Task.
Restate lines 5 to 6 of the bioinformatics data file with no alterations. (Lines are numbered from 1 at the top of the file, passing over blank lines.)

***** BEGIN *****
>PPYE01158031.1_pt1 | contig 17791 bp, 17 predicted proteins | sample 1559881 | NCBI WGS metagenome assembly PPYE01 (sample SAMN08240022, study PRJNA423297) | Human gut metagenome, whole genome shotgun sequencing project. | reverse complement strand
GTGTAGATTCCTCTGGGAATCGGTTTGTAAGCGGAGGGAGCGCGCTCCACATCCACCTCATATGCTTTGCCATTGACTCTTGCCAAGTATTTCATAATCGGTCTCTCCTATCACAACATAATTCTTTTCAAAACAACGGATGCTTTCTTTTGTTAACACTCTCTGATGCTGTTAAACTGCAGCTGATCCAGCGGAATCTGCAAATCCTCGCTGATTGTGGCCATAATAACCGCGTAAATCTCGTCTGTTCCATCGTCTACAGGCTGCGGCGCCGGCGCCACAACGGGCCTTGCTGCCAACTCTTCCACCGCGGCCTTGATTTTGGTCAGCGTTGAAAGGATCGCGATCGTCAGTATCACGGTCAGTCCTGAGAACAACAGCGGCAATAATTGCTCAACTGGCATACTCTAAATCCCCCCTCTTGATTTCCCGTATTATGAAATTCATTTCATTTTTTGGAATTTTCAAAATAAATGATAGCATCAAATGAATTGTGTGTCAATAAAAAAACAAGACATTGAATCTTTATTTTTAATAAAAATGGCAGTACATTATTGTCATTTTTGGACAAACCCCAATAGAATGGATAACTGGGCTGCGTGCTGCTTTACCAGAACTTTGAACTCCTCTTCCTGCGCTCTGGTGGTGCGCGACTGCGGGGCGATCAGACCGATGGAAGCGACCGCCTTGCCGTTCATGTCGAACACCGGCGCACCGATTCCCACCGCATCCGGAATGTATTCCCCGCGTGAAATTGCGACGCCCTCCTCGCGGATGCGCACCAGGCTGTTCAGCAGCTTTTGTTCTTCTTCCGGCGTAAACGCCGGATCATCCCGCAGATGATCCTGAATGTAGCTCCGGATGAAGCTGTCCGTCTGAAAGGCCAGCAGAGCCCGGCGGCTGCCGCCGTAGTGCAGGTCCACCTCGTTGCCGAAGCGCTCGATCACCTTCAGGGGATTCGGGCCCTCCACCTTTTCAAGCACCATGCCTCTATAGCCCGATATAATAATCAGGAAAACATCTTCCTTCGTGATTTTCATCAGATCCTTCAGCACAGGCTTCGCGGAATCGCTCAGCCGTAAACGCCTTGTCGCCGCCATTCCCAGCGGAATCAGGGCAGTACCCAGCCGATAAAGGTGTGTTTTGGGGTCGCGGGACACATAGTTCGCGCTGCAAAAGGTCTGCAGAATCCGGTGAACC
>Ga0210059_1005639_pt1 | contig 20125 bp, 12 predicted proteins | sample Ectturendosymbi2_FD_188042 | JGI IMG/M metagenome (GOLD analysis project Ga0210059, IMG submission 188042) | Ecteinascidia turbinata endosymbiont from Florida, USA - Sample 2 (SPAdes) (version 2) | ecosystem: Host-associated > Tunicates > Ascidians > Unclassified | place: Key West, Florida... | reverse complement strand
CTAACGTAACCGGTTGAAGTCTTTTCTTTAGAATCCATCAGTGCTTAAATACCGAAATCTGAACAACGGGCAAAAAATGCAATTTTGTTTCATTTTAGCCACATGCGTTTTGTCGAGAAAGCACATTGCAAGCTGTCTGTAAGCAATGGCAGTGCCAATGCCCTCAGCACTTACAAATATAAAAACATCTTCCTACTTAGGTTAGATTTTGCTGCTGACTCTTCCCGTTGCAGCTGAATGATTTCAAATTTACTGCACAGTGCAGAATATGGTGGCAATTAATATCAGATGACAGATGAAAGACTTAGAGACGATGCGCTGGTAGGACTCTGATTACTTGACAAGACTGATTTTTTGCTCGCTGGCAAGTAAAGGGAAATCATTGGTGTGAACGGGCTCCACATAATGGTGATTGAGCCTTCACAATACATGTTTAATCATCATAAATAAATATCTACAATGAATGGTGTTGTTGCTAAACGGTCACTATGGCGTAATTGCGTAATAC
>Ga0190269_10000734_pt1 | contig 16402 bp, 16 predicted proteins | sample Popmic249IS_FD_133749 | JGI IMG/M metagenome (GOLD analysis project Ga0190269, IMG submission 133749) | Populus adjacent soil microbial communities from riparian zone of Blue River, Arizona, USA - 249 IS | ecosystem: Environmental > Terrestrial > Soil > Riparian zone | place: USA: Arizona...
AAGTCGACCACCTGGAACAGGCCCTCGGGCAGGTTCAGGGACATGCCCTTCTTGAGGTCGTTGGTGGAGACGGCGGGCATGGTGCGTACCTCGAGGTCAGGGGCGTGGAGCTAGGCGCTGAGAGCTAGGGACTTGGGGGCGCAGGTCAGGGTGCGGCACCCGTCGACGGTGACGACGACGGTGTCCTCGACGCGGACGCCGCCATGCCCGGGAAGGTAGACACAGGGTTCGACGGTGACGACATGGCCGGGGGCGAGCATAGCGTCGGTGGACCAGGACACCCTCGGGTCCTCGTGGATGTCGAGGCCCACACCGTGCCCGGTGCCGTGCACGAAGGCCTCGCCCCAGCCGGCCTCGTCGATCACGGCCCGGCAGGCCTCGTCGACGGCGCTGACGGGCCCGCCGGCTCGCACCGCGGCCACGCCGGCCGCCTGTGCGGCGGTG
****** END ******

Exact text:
>Ga0190269_10000734_pt1 | contig 16402 bp, 16 predicted proteins | sample Popmic249IS_FD_133749 | JGI IMG/M metagenome (GOLD analysis project Ga0190269, IMG submission 133749) | Populus adjacent soil microbial communities from riparian zone of Blue River, Arizona, USA - 249 IS | ecosystem: Environmental > Terrestrial > Soil > Riparian zone | place: USA: Arizona...
AAGTCGACCACCTGGAACAGGCCCTCGGGCAGGTTCAGGGACATGCCCTTCTTGAGGTCGTTGGTGGAGACGGCGGGCATGGTGCGTACCTCGAGGTCAGGGGCGTGGAGCTAGGCGCTGAGAGCTAGGGACTTGGGGGCGCAGGTCAGGGTGCGGCACCCGTCGACGGTGACGACGACGGTGTCCTCGACGCGGACGCCGCCATGCCCGGGAAGGTAGACACAGGGTTCGACGGTGACGACATGGCCGGGGGCGAGCATAGCGTCGGTGGACCAGGACACCCTCGGGTCCTCGTGGATGTCGAGGCCCACACCGTGCCCGGTGCCGTGCACGAAGGCCTCGCCCCAGCCGGCCTCGTCGATCACGGCCCGGCAGGCCTCGTCGACGGCGCTGACGGGCCCGCCGGCTCGCACCGCGGCCACGCCGGCCGCCTGTGCGGCGGTG